Trusted answers to developer questions
Trusted Answers to Developer Questions

Related Tags

python
clustering
sklearn
communitycreator
twcompetition

Demystifying sklearn.cluster.kmeans

Karen Ngugi

Getting started

sklearn.cluster.kmeans is a really cool algorithm that helps you to group data points according to how similar or close to each other they are. But how does it work?

Sklearn? cluster? K-means?

Scikit-learn (sklearn) is an open-source Python library that is mainly used in data analysis and machine learning. In machine learning, there are (arguably) two main categories:

  • Supervised machine learning, which has both the predictor variablesalso called features or independent variables and the targetalso called the label or dependent variable , and is used to make predictions.
  • Unsupervised machine learning which has only has independent variables, and is used for pattern recognition.

The below example highlights the difference: difference between supervised and unsupervised learning Image source

As seen in the above image, the supervised learning method uses the classification algorithm to predict whether an animal is a duck or not. The data has labels/targets (“Duck” vs “Not Duck”) which the algorithm uses to make predictions. On the other hand, the unsupervised learning algorithm uses clustering to group the animals into categories or clusters based on their similarities. The three birds are in one cluster, the rabbit is in another, and the hedgehog is in yet another cluster.

K-means clustering is a clustering algorithm that divides data points into groups or clusters based on how similar or close to each other they are. Each cluster has a centroid, which is a real or imaginary data point that is at the center of the cluster. The aim of k-means clustering is to minimize the distance between the cluster points and their respective centroids.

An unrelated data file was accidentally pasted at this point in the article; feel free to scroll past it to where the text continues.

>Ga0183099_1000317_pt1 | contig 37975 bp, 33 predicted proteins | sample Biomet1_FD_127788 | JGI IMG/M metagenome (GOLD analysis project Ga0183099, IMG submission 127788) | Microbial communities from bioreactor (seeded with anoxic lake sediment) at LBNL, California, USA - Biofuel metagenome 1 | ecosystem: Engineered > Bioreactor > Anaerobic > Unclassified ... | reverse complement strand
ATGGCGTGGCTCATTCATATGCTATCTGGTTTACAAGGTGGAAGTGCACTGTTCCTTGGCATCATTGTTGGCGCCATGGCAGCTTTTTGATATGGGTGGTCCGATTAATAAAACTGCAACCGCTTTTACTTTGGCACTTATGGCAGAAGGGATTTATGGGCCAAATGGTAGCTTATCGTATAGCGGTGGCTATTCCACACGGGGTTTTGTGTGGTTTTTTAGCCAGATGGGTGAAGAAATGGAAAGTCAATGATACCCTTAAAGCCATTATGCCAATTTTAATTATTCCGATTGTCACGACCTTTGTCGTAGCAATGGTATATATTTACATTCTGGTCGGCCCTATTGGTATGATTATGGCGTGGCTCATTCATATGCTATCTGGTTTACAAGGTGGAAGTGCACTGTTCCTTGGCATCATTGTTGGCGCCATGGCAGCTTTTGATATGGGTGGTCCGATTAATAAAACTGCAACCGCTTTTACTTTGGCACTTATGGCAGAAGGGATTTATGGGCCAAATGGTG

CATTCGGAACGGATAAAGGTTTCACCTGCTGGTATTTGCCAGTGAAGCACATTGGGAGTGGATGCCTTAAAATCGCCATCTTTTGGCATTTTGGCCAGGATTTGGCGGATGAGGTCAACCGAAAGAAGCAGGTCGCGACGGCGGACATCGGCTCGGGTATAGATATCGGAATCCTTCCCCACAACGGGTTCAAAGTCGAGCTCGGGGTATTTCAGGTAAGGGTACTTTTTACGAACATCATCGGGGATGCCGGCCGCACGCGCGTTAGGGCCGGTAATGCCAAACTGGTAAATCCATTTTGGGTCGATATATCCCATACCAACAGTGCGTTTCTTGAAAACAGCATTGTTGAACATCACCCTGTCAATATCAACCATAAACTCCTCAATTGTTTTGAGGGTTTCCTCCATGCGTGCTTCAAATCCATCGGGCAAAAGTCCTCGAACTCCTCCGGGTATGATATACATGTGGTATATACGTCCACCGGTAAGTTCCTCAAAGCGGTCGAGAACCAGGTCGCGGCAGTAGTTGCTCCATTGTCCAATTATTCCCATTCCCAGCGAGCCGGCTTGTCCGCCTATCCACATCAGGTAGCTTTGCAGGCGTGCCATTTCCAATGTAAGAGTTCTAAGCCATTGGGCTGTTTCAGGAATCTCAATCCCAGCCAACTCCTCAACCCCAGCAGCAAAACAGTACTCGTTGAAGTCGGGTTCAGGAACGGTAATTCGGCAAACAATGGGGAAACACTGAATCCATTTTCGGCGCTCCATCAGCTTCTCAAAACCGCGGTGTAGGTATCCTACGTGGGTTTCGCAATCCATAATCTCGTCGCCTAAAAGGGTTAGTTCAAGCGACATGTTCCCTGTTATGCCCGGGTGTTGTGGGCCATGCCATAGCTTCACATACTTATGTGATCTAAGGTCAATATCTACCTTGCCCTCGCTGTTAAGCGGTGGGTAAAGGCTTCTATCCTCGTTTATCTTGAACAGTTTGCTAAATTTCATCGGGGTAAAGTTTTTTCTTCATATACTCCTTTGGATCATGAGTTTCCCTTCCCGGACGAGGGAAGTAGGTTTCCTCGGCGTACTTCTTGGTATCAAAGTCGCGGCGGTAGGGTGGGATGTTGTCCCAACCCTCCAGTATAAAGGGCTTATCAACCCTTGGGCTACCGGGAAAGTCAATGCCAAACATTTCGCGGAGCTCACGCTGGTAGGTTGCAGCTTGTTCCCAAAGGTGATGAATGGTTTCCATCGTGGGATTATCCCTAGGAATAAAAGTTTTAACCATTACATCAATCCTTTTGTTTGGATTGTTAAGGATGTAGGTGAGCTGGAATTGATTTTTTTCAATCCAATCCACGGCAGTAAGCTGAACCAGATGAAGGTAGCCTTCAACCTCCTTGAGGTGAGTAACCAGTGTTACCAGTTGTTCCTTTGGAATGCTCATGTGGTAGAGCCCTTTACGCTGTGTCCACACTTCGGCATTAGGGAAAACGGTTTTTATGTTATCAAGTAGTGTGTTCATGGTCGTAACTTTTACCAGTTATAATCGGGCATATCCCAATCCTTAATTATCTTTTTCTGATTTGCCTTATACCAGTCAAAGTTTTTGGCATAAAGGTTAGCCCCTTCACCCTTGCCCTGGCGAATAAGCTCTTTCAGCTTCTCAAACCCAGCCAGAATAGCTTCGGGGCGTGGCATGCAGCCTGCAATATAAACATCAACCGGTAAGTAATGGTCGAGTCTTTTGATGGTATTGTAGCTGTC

sklearn.cluster.kmeans uses the K-means algorithm which is part of the cluster module in the Sklearn library.

How does K-means clustering work?

  1. Choose a value for the number of clusters you wish to have. For example, k=3 will set up 3 clusters.
  2. Randomly select k data points to act as initial centroids for those clusters.
  3. Measure the distance between each point and the centroid, and assign each point to the cluster it is closest to.
  4. Calculate the means of the data points in each cluster and set them as the new centroids or cluster centers.
  5. Repeat the process of adding data points to clusters whose centroids they are closest to until the centroids and other data points stop changing or until you reach the maximum number of iterations. step by step guide on achieving kmeans clustering

Code implementation

We will now implement K-means clustering with Python3.

First, we load the necessary libraries we will work with:

# import the necessary libraries
import numpy as np
from sklearn.cluster import KMeans 
from sklearn.datasets import make_blobs
import matplotlib.pyplot as plt

Next, we generate sample data that we will use to demonstrate K-means clustering.

# generate sample data to use and visualize it using a scatter plot
data, labels = make_blobs(n_samples = 900, n_features = 2, random_state = 0)
plt.scatter(data[:, 0], data[:, 1])
plt.show()

This is the result. Pretty unappealing, I know. With our bare eyes, we can see that there are two distinct clusters, and the larger cluster above the smaller one looks like it can be split in the middle. Let’s use K-means clustering to create our clusters. We will use k=3.

# set up the initial algorithm with 3 clusters
kmeans = KMeans(n_clusters = 3, random_state = 0)

# fit the algorithm to the data
kmeans.fit(data)

# get the labels of each data point
clusters = kmeans.labels_

# store the unique names of each cluster
unique_clusters = np.unique(clusters)

Finally, we plot the data points as before, but, this time we color the points so that each cluster has a distinct color.

# plot every data point on a scatterplot and color it according to its cluster
for cluster in unique_clusters:
    row = np.where(labels == cluster)
    plt.scatter(data[row, 0], data[row, 1], label = cluster)

plt.show()

Voila! We have successfully implemented K-means clustering.

RELATED TAGS

python
clustering
sklearn
communitycreator
twcompetition
RELATED COURSES

View all Courses

Keep Exploring